10. Buy local. With online shopping, you may end up retiring shoes early due to poor fit. Ask an experienced sales associate at your local running store to help you find appropriate shoes for your body.

How many miles do you get out of your shoes? Any other tips?

I'm a 20-year veteran of competitive running, USATF certified coach, mom of a toddler -- and still trying to set PRs. I write about training from 5k to marathon, motherhood and competitive running, and the elite side of the sport. The 5k is my favorite race (16:56 PR) but I've got a score to settle with the marathon.

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15 comments

  1. I still back using a boot dryer to dry shoes immediately after running. It doesn’t increase tread wear, but it does decrease smell over lifetime.

    The Brooks Launch 2 that I just spent the last few weeks in lasted 330 miles.

    Desi’s London Olympics shoes are in a shadowbox upstairs at the Hanson Royal Oak store. There is like no wear on the tread. They don’t even look like she wore them.

  2. I generally tear up the outsole of my right shoe after only about 100 miles (in less than two weeks). I have tried single calf, leg, glute and foot strengthening exercises, seen a podiatrist about the problem and gotten an orthotic. These have mostly cleared up achilles issues I used to suffer from but I have seen no improvement on the shelf life of my shoes. I would love to find a way to extend shoe life and be kinder to my wallet.

    1. Oh my! That’s a lot of shoes! That’s really interesting that it shows on your shoes and not injuries. Have you tried different kinds of shoes … notice that one brand is worse for you than another?

    2. Interesting! What part of the outsole (lateral, medial, forefoot, heel, etc)? All the way to the midsole? Check to see if your shoes are blown vs. carbon rubber. I notice a huge difference between certain shoes.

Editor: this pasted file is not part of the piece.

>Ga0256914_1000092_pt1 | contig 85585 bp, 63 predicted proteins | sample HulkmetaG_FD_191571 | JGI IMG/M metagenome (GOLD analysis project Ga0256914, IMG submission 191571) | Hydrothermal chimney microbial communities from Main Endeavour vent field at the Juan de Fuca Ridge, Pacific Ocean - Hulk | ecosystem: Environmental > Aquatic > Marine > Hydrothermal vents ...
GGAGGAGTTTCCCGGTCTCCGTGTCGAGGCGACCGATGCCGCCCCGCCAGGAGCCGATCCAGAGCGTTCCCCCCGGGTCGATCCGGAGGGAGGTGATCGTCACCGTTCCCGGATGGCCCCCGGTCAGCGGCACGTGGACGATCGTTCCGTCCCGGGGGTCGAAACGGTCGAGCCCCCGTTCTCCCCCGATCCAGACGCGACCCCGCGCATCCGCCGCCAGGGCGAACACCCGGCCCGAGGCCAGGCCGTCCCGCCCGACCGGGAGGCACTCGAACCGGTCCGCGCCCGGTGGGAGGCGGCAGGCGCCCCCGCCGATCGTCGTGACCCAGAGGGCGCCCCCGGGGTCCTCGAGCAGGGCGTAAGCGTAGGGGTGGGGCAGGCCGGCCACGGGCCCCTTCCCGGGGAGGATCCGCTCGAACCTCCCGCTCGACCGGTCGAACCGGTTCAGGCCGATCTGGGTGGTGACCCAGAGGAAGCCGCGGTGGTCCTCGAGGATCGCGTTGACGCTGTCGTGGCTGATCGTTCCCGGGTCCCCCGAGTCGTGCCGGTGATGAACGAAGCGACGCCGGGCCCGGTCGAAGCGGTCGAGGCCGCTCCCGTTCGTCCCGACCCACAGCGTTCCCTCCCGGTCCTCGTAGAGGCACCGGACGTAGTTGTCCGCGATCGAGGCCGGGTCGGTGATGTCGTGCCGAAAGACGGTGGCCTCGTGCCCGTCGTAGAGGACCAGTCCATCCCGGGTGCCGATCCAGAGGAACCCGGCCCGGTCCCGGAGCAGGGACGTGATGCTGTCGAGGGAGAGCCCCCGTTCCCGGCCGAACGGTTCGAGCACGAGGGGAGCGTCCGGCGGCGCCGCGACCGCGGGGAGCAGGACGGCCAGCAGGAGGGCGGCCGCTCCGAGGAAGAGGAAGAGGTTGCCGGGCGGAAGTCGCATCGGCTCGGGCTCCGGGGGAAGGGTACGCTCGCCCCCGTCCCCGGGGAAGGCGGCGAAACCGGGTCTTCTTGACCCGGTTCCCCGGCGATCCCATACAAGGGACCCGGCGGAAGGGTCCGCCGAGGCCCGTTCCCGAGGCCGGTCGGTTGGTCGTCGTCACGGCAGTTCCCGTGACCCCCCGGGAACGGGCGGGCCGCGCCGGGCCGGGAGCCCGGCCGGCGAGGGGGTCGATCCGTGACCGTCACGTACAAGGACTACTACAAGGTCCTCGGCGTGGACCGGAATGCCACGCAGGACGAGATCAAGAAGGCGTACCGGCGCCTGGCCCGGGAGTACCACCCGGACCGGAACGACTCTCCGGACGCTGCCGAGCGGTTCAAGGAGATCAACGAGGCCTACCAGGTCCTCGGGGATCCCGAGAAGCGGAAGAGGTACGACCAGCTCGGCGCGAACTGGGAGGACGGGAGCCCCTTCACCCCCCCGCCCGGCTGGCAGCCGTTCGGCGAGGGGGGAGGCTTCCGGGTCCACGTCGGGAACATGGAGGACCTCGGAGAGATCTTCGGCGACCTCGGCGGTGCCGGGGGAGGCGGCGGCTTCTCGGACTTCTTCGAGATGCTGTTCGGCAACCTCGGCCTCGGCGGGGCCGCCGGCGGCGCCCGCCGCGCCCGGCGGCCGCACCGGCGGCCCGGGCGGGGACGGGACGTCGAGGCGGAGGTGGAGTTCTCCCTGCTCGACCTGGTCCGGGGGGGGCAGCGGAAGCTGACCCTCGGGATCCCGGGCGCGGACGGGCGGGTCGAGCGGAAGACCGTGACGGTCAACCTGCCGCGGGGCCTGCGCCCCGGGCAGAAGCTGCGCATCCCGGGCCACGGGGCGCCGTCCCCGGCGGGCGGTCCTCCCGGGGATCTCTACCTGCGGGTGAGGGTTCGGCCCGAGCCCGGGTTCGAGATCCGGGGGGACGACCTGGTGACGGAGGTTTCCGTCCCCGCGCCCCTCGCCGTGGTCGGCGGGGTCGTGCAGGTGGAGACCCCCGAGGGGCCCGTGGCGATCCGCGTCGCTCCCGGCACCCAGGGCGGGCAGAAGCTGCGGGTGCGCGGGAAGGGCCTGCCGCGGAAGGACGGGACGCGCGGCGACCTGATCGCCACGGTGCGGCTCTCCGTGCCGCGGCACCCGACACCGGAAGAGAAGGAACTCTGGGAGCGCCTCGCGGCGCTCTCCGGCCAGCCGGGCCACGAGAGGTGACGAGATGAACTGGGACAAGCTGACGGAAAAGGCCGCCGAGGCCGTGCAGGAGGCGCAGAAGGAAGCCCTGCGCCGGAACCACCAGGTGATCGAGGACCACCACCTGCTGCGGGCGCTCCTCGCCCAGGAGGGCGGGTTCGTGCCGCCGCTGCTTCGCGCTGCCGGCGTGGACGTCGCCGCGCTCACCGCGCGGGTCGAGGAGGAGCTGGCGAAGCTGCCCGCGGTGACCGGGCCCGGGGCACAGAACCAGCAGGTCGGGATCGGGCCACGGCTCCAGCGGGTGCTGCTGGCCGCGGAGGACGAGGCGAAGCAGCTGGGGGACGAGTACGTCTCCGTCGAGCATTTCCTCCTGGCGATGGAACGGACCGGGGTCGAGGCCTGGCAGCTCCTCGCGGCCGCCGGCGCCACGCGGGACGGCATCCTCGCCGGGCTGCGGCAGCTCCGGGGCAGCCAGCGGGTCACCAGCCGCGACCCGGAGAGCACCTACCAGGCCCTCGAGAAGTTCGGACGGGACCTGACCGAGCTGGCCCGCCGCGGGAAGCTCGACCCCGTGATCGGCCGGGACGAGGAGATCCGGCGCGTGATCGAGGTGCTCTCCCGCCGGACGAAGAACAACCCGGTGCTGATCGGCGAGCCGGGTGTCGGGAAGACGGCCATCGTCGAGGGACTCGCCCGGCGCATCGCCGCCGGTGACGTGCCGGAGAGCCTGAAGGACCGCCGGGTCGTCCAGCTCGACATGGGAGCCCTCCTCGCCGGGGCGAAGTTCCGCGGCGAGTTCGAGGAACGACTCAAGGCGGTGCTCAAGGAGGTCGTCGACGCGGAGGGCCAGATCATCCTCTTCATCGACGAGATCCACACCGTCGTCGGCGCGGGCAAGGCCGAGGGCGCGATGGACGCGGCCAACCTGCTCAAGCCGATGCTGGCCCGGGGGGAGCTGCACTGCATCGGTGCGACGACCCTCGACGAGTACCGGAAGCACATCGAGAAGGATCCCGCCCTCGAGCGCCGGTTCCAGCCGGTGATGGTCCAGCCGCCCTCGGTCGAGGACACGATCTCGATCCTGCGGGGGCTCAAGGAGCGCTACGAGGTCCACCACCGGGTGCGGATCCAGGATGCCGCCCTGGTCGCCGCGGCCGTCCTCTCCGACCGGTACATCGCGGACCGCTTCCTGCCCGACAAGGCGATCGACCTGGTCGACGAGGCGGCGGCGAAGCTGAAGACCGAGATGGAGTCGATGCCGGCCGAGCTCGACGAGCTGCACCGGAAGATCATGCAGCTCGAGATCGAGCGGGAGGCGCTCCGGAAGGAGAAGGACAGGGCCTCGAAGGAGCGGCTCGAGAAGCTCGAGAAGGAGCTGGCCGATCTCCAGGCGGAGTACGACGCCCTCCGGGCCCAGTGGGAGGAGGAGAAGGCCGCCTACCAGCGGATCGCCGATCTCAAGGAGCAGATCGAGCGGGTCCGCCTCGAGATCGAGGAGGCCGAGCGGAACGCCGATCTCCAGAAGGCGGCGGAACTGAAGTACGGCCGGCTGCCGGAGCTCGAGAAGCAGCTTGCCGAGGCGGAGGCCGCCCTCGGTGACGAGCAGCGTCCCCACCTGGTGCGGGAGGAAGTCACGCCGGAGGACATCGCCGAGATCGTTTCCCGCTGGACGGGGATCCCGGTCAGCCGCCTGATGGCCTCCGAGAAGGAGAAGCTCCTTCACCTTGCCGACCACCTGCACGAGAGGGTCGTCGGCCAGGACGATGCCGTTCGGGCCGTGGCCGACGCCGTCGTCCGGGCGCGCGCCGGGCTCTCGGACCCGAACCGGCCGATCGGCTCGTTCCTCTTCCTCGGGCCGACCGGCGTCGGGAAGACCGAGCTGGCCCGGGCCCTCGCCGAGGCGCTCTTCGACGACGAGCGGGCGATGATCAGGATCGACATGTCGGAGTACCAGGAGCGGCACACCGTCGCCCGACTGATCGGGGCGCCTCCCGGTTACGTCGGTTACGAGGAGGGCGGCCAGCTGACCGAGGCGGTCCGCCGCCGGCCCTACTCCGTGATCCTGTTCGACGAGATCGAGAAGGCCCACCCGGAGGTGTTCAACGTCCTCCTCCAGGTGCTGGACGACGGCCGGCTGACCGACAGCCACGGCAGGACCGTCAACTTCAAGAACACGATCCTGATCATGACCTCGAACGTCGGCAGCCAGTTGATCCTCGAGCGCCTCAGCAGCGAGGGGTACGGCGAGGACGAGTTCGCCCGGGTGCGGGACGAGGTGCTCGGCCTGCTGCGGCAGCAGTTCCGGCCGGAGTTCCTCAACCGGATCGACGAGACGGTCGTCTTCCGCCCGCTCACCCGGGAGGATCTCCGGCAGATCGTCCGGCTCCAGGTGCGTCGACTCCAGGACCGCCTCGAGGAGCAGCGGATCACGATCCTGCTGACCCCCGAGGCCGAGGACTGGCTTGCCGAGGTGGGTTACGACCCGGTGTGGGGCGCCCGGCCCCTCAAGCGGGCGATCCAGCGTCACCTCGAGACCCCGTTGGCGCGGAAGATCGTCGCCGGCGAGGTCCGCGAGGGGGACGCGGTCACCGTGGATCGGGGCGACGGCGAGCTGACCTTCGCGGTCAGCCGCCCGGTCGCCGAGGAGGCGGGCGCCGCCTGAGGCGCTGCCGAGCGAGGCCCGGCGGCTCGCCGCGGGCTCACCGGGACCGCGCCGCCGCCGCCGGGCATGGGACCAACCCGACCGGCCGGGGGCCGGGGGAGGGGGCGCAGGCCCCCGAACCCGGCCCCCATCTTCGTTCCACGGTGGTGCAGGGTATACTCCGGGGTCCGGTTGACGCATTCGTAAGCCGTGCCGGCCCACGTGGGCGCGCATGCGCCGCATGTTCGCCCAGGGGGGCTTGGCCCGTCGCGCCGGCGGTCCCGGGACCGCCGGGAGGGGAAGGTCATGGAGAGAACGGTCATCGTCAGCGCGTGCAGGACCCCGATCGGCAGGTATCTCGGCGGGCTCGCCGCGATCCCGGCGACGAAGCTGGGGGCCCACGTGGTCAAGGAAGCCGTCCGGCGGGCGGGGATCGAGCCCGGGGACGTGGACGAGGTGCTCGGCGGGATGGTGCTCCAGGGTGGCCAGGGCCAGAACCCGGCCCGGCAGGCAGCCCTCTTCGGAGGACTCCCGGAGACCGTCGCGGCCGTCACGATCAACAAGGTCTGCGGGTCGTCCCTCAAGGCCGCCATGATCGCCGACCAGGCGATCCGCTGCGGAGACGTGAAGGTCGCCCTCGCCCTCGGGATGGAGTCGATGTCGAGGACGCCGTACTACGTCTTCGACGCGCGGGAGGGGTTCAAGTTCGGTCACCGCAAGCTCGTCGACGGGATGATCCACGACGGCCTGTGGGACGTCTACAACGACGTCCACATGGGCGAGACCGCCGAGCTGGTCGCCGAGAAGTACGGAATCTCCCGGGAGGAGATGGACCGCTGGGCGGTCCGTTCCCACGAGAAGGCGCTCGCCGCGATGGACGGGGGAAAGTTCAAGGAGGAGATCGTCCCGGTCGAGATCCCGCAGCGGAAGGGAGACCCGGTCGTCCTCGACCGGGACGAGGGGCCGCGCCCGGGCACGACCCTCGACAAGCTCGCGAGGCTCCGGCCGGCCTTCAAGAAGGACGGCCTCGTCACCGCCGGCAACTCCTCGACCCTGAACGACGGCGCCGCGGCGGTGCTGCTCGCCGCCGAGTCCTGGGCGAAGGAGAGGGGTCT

3. Salty, the lightweight trainers that are best for my gait (Brooks Pureflow4, and previously Asics Gel Lyte 33-3) tear up in the same manner and in about the same amount of time. I also run in Hokka’s, which last about twice as long, but they also tear up in the same place.

    1. Interesting! I used to blow through Mizuno Elixirs (I miss them!) in about 250 miles. I never thought I’d be a Nike-girl, but I have to say I LOVE their Lunar Glides. They are the first shoe I can get 500+ miles out of. Maybe try a pair of Nike Lunar Flyknits or something close to the Pureflow and see if they work better for you. I’d be interested if you have a similar experience with them.

    2. Send us a photo of the wear pattern! Lets problem solve this. I also like lightweight neutral trainers but mostly racing flats. I might have some suggestions for you – I;ve tried lots of shoes. :)

  4. I usually have 3-4 pairs of the same shoe model that I rotate, and then I have one pair of the same model specifically for races. I usually expect about 350 miles on my shoes, and then that’s when I start to really pay attention to wear.